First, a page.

In addition to the pre-SMA, ROI and whole-brain analyses revealed decreased no-go-related activation by the children with ADHD in additional structures involved in neural networks important for switching behavior, including inhibiting a habituated response. These areas included the anterior cerebellum, the extrastriate visual cortex (BA 19), and the right temporal–parietal junction. The anterior cerebellum is part of a circuit that includes the pre-SMA (Middleton & Strick, 1997) and appears to be important for response inhibition, whereas the extrastriate visual cortex is important for visual processing of stimuli. Lastly, the right temporal–parietal junction has been previously identified as playing an important role in response inhibition with regard to identifying the behavioral relevance of stimuli and enabling a variety of responses to salient stimuli (Astafiev, Shulman, & Corbetta, 2006; Downar, Crawley, Mikulis, & Davis, 2002). As we did not identify any regions in which the children with ADHD demonstrated greater no-go-related activation than did TD children, our findings do not suggest a compensatory mechanism by which the children with ADHD achieved statistically equivalent task accuracy despite lesser activation of neural networks important for switching behavior.
Our findings are consistent with prior go/no-go studies of response inhibition in children with ADHD identifying reduced activation in the pre-SMA and premotor cortex. With a task using a 3:1 go/no-go ratio and three letters representing three possible motor responses, Tamm et al. (2004) localized greater activation in their control group to the anterior cingulate with overlap with the pre-SMA. Durston et al. (2006) demonstrated decreased activation in the left premotor cortex in children with ADHD, also using a 3:1 go/no-go ratio and incorporating multiple cartoon characters as stimuli in a task with two motor possible motor responses.
Beyond the pre-SMA, we did not identify additional frontal areas that were differentially activated by children with ADHD and TD children. Several regions of the right prefrontal cortex, more specifically the inferior frontal cortex and the dorsolateral prefrontal cortex, have been previously identified as playing an important role in response inhibition in typical children and adults (Blasi et al., 2006; Aron et al., 2004; Asahi, Okamoto, Okada, Yamawaki, & Yokota, 2004). Our analyses revealed no-go-related activation for the TD group in the right dorsolateral prefrontal cortex, although no between-group differences were seen in this area or in the region of the inferior frontal cortex. Between-group differences for no-go-related activation in right prefrontal regions in ADHD has been inconsistent, as both increased and decreased right prefrontal activation have been reported in event-related fMRI studies of children with ADHD performing tasks of response inhibition. Across differing regions or cohorts, both increased and decreased right prefrontal activation have been reported in go/no-go tasks with many stimuli and two possible responses (Durston et al., 2003, 2006; Schulz et al., 2004). Decreased right prefrontal activation has additionally been shown in studies using go/no-go and stop-signal tasks with three possible responses (Pliszka et al., 2006; Rubia et al., 2005; Tamm et al., 2004). It has been suggested that prefrontal regions are recruited to guide response inhibition depending on the demands of the task; in a study of healthy adults, when a cognitive demand was added to a simplified go/no-go task similar to the one used in the present study, activation was seen in the dorsolateral prefrontal cortex in addition to the pre-SMA (Mostofsky, Schafer, et al., 2003). Group differences in right prefrontal activation identified in prior ADHD studies may have resulted from varying task demands (such as the need to recall multiple newly learned stimulus–response associations), and our go/no-go task may have reduced cognitive demands sufficiently such that differential recruitment of these prefrontal regions was not observed between the ADHD and TD groups.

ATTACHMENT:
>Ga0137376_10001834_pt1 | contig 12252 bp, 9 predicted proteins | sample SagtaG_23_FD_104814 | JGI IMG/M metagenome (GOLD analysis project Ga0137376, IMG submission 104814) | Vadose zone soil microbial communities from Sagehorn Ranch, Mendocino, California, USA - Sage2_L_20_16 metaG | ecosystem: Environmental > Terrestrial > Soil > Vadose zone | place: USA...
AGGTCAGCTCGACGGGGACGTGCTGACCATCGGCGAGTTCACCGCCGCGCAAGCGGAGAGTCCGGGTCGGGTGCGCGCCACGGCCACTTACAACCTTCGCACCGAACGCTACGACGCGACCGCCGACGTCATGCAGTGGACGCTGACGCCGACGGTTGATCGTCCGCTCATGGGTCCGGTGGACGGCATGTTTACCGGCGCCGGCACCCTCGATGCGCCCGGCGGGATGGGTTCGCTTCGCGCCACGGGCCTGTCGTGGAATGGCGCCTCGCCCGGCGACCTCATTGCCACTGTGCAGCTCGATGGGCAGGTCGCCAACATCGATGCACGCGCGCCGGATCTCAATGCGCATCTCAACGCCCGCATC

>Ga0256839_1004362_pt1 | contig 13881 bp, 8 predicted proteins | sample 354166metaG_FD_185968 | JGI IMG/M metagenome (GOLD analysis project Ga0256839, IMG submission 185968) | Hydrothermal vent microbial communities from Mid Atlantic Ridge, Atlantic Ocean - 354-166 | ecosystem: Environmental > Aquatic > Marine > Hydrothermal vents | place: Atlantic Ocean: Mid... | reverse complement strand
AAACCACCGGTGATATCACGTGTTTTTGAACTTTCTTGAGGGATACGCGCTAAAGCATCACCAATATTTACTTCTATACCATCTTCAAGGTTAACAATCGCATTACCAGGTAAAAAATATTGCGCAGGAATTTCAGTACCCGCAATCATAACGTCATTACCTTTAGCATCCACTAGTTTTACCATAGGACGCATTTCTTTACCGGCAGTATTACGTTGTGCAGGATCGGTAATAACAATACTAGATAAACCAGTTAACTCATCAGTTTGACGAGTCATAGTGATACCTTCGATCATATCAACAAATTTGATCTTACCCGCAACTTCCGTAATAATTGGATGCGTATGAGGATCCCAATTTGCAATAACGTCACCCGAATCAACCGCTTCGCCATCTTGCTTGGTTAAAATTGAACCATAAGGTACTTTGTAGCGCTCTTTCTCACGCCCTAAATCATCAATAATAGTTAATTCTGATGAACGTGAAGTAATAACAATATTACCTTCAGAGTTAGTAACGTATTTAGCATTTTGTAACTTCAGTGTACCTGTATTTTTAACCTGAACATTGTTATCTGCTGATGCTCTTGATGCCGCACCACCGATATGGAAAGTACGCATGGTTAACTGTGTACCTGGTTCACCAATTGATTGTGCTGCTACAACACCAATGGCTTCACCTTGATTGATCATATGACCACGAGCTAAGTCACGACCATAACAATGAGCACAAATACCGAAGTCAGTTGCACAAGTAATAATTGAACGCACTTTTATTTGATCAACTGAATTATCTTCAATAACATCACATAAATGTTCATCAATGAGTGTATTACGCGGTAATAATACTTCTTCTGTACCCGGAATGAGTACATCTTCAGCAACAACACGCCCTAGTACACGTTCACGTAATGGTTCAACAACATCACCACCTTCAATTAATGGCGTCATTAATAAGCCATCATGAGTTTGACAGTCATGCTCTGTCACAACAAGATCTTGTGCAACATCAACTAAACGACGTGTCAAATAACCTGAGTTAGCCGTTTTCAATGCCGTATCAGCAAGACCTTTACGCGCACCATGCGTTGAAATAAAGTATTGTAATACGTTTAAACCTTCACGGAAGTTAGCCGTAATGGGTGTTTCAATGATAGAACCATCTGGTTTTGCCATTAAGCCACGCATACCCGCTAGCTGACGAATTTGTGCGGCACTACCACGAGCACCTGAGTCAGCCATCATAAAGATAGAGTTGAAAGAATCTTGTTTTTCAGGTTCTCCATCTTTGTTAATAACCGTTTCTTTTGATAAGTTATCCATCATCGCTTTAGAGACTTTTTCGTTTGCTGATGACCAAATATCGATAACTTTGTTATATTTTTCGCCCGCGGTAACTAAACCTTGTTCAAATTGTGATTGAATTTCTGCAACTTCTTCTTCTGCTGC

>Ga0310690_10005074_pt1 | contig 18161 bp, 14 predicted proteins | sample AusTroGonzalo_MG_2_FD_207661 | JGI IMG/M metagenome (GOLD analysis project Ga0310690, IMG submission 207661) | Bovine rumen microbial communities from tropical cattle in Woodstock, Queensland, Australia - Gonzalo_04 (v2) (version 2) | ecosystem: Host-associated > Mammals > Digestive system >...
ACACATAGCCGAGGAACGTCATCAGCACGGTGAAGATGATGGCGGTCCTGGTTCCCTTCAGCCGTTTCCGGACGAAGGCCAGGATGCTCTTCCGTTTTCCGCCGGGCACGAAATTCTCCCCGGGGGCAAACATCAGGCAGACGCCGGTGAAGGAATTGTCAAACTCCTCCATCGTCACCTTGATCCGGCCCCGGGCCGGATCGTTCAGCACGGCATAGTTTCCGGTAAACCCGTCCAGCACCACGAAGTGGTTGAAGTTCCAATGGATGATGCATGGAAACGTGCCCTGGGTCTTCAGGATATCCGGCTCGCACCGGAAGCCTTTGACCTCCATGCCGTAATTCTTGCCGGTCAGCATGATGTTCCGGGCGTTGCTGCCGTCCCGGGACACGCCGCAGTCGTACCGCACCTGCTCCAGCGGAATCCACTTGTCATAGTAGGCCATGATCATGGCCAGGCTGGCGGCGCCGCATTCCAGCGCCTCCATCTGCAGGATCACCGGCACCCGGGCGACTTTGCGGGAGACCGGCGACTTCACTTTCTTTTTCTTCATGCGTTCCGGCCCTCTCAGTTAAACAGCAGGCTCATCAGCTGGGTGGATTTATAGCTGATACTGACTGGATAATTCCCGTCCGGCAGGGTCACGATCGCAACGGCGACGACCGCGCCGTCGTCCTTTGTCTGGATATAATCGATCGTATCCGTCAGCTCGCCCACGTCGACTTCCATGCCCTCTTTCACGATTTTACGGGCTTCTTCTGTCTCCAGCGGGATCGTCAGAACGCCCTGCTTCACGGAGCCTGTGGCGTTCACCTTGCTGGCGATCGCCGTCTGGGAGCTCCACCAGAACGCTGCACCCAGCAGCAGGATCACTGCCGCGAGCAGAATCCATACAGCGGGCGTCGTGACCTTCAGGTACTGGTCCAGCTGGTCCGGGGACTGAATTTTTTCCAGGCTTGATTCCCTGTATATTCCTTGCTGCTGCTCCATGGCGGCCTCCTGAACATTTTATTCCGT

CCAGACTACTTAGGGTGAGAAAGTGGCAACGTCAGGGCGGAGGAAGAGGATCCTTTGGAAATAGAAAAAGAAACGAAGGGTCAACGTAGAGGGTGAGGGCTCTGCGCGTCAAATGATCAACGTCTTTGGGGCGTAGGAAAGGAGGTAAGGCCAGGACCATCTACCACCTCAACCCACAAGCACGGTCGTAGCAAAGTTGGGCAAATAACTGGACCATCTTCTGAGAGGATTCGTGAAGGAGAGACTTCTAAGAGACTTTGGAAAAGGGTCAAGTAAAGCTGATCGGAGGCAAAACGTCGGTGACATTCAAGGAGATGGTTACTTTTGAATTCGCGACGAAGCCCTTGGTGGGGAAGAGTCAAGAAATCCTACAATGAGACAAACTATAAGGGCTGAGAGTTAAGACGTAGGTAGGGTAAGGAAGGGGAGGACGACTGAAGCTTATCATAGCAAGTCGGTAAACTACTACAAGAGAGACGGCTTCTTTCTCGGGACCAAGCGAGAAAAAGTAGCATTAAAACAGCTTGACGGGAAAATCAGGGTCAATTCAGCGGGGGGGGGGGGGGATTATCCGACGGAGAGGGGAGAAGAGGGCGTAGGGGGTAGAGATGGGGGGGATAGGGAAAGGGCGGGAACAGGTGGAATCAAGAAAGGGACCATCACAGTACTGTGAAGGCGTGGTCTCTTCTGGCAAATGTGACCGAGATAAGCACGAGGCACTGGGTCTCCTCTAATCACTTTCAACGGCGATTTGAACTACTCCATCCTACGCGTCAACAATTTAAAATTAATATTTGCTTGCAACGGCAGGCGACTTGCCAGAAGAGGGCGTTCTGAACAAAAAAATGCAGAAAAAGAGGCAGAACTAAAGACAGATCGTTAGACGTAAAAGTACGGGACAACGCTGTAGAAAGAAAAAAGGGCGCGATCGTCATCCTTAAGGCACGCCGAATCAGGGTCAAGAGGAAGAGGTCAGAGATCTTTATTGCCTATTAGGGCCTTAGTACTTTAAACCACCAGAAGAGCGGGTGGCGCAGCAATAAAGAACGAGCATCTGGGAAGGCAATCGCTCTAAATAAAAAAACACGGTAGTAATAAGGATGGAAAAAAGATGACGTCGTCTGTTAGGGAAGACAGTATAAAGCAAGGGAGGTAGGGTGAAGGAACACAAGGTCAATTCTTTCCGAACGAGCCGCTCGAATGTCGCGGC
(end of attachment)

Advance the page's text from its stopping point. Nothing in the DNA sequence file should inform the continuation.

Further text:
Given that we found group differences in the frontal region localized to the pre-SMA, a possible explanation is that abnormality in pre-SMA circuits is central to impaired response inhibition in ADHD regardless of task demand. If this were the case, one might expect to find differences in pre-SMA activation more consistently across fMRI studies in ADHD. Alternatively, abnormalities in additional prefrontal circuits may contribute to impaired response inhibition in more complex contexts involving control of cognitive and socioemotional function, explaining the variation in regions of prefrontal activation identified across studies. These competing hypotheses could be examined in ADHD using an fMRI experimental design previously applied to adults (Mostofsky, Schafer, et al., 2003), in which response inhibition is examined using two different go/no-go paradigms with distinct task demands.